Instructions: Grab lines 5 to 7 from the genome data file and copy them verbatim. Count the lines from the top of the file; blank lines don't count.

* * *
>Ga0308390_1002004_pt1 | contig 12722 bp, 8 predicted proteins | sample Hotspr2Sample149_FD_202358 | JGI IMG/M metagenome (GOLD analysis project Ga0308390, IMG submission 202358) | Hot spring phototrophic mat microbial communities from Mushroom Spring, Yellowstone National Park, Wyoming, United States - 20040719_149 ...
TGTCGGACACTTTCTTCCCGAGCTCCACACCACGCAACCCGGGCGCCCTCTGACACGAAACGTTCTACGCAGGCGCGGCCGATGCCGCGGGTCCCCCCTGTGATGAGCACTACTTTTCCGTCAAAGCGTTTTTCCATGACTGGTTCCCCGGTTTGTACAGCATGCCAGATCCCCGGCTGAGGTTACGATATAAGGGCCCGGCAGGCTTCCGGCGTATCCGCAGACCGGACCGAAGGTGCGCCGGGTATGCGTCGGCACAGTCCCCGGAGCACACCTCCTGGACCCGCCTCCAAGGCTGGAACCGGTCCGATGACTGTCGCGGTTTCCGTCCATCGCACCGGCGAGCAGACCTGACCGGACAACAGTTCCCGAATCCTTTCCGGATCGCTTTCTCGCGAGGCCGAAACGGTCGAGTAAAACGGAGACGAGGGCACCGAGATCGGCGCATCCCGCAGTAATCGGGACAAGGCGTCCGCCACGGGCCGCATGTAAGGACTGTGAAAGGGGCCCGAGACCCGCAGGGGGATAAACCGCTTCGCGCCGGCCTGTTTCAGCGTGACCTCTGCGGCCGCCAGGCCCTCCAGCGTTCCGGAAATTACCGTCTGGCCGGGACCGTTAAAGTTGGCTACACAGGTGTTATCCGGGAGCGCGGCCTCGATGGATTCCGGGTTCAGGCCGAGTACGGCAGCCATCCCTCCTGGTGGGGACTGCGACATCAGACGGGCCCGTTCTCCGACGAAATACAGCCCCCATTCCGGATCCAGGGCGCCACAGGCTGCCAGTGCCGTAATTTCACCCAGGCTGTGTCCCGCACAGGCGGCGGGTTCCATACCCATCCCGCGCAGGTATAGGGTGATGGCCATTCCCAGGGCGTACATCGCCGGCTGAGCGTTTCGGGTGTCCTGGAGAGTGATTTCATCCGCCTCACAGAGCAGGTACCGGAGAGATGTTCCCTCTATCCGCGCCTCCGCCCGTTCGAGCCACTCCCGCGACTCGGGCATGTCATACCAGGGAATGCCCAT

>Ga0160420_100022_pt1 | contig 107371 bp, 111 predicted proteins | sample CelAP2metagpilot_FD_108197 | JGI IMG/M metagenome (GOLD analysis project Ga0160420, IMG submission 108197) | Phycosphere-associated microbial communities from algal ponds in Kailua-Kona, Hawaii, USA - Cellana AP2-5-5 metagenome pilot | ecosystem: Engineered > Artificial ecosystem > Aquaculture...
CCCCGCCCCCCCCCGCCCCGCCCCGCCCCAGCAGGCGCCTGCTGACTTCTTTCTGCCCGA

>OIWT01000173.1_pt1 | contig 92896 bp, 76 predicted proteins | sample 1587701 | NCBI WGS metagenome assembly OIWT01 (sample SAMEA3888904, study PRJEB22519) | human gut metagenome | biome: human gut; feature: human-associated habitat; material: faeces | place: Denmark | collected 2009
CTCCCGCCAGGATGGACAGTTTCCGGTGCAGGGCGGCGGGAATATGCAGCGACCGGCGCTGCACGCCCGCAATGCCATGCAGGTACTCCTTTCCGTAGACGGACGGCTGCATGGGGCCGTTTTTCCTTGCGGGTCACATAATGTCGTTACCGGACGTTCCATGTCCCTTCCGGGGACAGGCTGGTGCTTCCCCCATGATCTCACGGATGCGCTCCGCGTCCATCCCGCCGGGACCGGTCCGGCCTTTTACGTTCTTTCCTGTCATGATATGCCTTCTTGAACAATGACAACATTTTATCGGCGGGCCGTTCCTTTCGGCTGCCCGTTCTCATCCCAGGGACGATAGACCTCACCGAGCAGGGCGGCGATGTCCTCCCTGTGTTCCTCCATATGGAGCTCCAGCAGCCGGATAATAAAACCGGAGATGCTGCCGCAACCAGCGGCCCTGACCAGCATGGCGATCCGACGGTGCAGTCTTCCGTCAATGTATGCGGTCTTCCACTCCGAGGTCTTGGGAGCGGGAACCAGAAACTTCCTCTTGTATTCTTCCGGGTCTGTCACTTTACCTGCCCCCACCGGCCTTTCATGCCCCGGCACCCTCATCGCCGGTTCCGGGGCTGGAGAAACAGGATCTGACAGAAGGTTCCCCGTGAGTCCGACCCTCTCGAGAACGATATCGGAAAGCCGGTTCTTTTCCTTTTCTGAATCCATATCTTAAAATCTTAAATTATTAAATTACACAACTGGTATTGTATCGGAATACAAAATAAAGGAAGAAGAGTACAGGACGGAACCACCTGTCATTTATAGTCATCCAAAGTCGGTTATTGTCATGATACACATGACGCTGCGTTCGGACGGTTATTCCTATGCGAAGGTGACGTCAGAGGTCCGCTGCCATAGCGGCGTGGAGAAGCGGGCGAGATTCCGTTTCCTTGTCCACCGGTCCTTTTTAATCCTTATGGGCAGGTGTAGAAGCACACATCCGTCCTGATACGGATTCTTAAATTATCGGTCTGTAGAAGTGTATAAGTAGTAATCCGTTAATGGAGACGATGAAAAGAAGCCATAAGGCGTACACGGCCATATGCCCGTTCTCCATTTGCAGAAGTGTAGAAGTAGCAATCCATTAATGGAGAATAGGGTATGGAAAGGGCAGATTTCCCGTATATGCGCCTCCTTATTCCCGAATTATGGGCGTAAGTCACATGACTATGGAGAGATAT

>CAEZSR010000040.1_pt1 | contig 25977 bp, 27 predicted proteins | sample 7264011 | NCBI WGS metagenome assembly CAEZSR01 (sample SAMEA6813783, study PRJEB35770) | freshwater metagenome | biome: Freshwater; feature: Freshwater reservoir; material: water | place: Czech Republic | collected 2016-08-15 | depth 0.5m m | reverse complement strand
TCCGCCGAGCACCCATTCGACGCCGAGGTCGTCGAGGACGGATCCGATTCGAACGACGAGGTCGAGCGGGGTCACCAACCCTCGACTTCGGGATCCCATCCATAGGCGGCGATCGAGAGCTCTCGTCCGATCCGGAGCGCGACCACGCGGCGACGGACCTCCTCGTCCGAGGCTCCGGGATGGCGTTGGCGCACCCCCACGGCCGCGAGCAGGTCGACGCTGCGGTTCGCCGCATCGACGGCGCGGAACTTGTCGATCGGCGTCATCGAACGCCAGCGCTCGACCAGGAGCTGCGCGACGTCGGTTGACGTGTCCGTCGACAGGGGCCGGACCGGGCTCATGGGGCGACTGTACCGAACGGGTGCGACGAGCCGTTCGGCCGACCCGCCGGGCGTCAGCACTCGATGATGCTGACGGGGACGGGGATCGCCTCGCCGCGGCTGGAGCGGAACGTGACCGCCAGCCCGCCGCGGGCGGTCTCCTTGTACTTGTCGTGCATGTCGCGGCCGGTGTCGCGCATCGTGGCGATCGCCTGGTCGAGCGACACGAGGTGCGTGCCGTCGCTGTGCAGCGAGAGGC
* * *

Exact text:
>OIWT01000173.1_pt1 | contig 92896 bp, 76 predicted proteins | sample 1587701 | NCBI WGS metagenome assembly OIWT01 (sample SAMEA3888904, study PRJEB22519) | human gut metagenome | biome: human gut; feature: human-associated habitat; material: faeces | place: Denmark | collected 2009
CTCCCGCCAGGATGGACAGTTTCCGGTGCAGGGCGGCGGGAATATGCAGCGACCGGCGCTGCACGCCCGCAATGCCATGCAGGTACTCCTTTCCGTAGACGGACGGCTGCATGGGGCCGTTTTTCCTTGCGGGTCACATAATGTCGTTACCGGACGTTCCATGTCCCTTCCGGGGACAGGCTGGTGCTTCCCCCATGATCTCACGGATGCGCTCCGCGTCCATCCCGCCGGGACCGGTCCGGCCTTTTACGTTCTTTCCTGTCATGATATGCCTTCTTGAACAATGACAACATTTTATCGGCGGGCCGTTCCTTTCGGCTGCCCGTTCTCATCCCAGGGACGATAGACCTCACCGAGCAGGGCGGCGATGTCCTCCCTGTGTTCCTCCATATGGAGCTCCAGCAGCCGGATAATAAAACCGGAGATGCTGCCGCAACCAGCGGCCCTGACCAGCATGGCGATCCGACGGTGCAGTCTTCCGTCAATGTATGCGGTCTTCCACTCCGAGGTCTTGGGAGCGGGAACCAGAAACTTCCTCTTGTATTCTTCCGGGTCTGTCACTTTACCTGCCCCCACCGGCCTTTCATGCCCCGGCACCCTCATCGCCGGTTCCGGGGCTGGAGAAACAGGATCTGACAGAAGGTTCCCCGTGAGTCCGACCCTCTCGAGAACGATATCGGAAAGCCGGTTCTTTTCCTTTTCTGAATCCATATCTTAAAATCTTAAATTATTAAATTACACAACTGGTATTGTATCGGAATACAAAATAAAGGAAGAAGAGTACAGGACGGAACCACCTGTCATTTATAGTCATCCAAAGTCGGTTATTGTCATGATACACATGACGCTGCGTTCGGACGGTTATTCCTATGCGAAGGTGACGTCAGAGGTCCGCTGCCATAGCGGCGTGGAGAAGCGGGCGAGATTCCGTTTCCTTGTCCACCGGTCCTTTTTAATCCTTATGGGCAGGTGTAGAAGCACACATCCGTCCTGATACGGATTCTTAAATTATCGGTCTGTAGAAGTGTATAAGTAGTAATCCGTTAATGGAGACGATGAAAAGAAGCCATAAGGCGTACACGGCCATATGCCCGTTCTCCATTTGCAGAAGTGTAGAAGTAGCAATCCATTAATGGAGAATAGGGTATGGAAAGGGCAGATTTCCCGTATATGCGCCTCCTTATTCCCGAATTATGGGCGTAAGTCACATGACTATGGAGAGATAT

>CAEZSR010000040.1_pt1 | contig 25977 bp, 27 predicted proteins | sample 7264011 | NCBI WGS metagenome assembly CAEZSR01 (sample SAMEA6813783, study PRJEB35770) | freshwater metagenome | biome: Freshwater; feature: Freshwater reservoir; material: water | place: Czech Republic | collected 2016-08-15 | depth 0.5m m | reverse complement strand